We are a commune of inquiring, skeptical, politically centrist, capitalist, anglophile, traditionalist New England Yankee humans, humanoids, and animals with many interests beyond and above politics. Each of us has had a high-school education (or GED), but all had ADD so didn't pay attention very well, especially the dogs. Each one of us does "try my best to be just like I am," and none of us enjoys working for others, including for Maggie, from whom we receive neither a nickel nor a dime. Freedom from nags, cranks, government, do-gooders, control-freaks and idiots is all that we ask for.
``What appears to me unacceptable in the ``strategy'' (in terms of weapons, practices, ideology, rhetoric, discourse, and so on) of the ``bin Laden effect'' is not only the cruelty, the disregard for human life, the disrespect for the law, for women, the use of what is worst in technocapitalist modernity for the purposes of religious fanaticism. No, it is, above all, the fact that such actions and such discourse open onto no future and, in my view, have no future. If we are to put any faith in the perfectibility of public space and of the world juridico-political scene, of the ``world'' itself, then there is, it seems to me, nothing good to be hoped for from that quarter. What is being proposed, at least implicitly, is that all captialist and modern technoscientific forces be put in the service of an interpretation, itself dogmatic, of the Islamic revelation of the One. Nothing of what has been so laboriously secularized in even the nontheological form of sovereignty (...), none of this seems to have any place whatsoever in the discourse ``bin Laden.'' That is why, in this unleashing of violence without name, if I had to take one of the two sides and choose in a binary situation, well I would. Despite my very strong reservations about the American, indeed European, political posture, about the ``international terrorist'' coalition, despite all the de facto betrayals, all the failures to live up to democracy, international law, and the very international institutions that the states of this ``coalition'' themselves founded and supported up to a certain point, I would take the side of the camp that, in principle, by right of law, leaves a perspective open to perfectibility in the name of the ``political,'' democracy, international law, international institutions, and so forth. Even if this ``in the name of'' is still merely an assertion and a purely verbal committment. Even in its most cynical mode, such an assertion still lets resonate within it an invincible promise. I don't hear any such promise coming from ``bin Laden,'' at least not one in this world.''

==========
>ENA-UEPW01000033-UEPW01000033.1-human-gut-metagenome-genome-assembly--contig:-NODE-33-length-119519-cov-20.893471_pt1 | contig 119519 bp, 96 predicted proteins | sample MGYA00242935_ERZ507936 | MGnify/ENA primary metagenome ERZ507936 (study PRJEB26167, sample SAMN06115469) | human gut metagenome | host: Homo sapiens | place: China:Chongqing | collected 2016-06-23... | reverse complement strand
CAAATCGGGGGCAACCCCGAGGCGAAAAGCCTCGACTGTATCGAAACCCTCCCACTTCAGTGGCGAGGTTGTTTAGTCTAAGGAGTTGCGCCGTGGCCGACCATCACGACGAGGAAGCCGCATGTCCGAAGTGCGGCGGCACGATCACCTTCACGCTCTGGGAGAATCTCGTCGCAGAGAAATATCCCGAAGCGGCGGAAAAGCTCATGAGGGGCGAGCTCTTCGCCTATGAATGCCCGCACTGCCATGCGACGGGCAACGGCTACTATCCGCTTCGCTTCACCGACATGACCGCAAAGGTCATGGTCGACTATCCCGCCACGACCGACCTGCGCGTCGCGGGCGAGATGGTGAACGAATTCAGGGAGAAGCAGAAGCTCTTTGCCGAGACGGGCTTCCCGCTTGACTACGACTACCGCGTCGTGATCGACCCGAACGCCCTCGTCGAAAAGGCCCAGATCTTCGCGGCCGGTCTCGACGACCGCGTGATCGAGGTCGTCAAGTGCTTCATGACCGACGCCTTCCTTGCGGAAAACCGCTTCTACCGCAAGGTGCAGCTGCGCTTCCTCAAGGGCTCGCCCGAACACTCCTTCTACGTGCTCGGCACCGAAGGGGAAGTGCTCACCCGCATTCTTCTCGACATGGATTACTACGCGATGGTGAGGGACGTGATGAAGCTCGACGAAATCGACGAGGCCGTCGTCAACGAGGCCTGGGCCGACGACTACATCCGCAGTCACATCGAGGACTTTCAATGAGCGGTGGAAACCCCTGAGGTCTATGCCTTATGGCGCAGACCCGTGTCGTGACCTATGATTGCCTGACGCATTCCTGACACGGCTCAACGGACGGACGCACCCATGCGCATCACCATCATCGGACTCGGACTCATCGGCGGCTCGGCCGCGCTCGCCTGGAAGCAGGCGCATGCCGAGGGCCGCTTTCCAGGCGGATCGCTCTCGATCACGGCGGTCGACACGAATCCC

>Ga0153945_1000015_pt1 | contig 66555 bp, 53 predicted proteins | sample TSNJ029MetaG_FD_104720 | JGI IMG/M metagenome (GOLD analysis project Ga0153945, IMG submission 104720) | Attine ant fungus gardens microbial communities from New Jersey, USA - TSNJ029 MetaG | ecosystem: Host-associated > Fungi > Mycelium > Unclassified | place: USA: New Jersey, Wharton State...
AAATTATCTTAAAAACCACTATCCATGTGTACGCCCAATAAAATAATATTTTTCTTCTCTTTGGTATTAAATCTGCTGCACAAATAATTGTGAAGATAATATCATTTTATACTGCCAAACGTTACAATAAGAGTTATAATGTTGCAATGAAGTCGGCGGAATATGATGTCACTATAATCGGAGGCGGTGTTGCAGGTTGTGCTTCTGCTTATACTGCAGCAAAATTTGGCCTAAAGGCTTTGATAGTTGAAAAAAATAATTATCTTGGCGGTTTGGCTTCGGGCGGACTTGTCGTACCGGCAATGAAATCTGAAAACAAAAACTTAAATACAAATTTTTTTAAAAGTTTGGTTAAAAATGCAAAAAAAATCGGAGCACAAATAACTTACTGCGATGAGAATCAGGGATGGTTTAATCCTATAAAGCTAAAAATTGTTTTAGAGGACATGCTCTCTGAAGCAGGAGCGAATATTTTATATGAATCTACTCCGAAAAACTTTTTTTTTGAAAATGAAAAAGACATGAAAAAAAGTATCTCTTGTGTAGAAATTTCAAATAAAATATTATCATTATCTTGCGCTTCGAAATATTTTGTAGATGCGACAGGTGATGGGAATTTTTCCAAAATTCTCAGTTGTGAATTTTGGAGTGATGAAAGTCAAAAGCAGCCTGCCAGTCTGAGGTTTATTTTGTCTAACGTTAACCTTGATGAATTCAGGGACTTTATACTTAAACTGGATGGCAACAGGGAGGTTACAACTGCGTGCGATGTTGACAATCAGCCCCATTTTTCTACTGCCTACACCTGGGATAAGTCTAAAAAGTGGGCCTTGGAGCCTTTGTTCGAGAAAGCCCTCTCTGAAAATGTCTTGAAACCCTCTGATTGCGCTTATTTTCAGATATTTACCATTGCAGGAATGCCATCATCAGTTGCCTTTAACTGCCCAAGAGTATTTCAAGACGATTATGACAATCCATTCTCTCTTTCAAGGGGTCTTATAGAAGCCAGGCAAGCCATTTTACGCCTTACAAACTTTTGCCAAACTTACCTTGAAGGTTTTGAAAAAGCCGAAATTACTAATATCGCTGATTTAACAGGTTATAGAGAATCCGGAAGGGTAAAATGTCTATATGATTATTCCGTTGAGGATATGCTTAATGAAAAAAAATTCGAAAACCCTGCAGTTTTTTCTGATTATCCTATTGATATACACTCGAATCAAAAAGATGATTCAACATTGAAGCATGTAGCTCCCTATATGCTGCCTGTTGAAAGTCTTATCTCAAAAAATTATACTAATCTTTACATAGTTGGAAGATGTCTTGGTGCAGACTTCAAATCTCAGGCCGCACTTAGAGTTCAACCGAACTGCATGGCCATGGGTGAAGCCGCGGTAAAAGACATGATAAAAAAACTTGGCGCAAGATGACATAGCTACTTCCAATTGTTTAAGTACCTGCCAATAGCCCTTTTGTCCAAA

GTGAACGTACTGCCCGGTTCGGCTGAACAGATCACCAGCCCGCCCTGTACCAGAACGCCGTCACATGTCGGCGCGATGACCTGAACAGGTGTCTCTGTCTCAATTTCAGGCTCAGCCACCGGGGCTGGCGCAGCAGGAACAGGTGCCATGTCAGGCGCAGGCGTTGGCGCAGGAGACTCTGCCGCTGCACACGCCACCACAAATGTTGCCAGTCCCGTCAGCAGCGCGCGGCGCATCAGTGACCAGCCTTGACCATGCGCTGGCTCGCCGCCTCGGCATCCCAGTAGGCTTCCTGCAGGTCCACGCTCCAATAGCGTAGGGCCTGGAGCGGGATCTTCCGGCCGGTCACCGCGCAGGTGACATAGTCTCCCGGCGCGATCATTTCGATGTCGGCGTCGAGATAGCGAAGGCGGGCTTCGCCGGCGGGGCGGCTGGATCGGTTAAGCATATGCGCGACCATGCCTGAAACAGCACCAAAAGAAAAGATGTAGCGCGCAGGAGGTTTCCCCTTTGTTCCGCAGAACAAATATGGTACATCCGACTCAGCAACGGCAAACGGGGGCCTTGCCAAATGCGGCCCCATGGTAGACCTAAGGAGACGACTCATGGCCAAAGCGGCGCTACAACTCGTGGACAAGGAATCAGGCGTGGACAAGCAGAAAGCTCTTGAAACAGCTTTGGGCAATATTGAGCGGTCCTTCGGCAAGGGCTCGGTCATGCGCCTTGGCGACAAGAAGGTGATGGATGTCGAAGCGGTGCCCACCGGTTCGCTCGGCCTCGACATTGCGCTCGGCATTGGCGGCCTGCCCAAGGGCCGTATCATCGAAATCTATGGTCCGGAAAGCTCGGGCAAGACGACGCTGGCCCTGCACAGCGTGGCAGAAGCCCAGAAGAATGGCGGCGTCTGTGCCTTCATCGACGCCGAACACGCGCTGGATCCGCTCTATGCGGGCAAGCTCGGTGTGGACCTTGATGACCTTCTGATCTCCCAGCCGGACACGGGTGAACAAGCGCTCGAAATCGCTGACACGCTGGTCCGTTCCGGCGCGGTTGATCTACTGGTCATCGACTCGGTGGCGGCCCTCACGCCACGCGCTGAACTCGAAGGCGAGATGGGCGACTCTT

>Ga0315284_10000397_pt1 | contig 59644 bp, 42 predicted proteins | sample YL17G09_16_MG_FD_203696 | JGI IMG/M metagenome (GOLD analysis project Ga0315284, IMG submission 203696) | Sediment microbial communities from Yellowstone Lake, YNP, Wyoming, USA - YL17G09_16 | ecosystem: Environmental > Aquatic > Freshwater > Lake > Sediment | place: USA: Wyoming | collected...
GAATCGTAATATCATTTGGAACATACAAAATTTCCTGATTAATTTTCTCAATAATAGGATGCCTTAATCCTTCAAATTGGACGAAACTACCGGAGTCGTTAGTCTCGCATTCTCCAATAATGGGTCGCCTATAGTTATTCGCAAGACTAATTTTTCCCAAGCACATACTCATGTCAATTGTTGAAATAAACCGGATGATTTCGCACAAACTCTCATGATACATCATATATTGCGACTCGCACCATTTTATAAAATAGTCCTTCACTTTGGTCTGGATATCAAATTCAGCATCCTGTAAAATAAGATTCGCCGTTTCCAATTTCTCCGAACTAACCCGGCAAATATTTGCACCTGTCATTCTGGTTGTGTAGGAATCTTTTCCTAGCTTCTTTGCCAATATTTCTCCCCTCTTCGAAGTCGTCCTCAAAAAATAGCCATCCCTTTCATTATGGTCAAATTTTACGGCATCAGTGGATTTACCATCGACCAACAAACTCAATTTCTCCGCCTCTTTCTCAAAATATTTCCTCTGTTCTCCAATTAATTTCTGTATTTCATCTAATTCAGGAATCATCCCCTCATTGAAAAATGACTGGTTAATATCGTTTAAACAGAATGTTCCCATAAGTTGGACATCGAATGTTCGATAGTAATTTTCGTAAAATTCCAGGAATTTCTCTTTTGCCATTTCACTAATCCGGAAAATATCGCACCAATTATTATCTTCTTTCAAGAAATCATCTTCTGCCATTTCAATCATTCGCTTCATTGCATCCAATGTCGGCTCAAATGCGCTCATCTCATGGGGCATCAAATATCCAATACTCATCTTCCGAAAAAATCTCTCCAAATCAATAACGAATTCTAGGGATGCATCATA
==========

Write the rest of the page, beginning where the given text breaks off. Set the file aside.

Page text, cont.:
``Autoimmunity: Real and Symbolic Suicides'' Philosophy in a Time of Terror p.113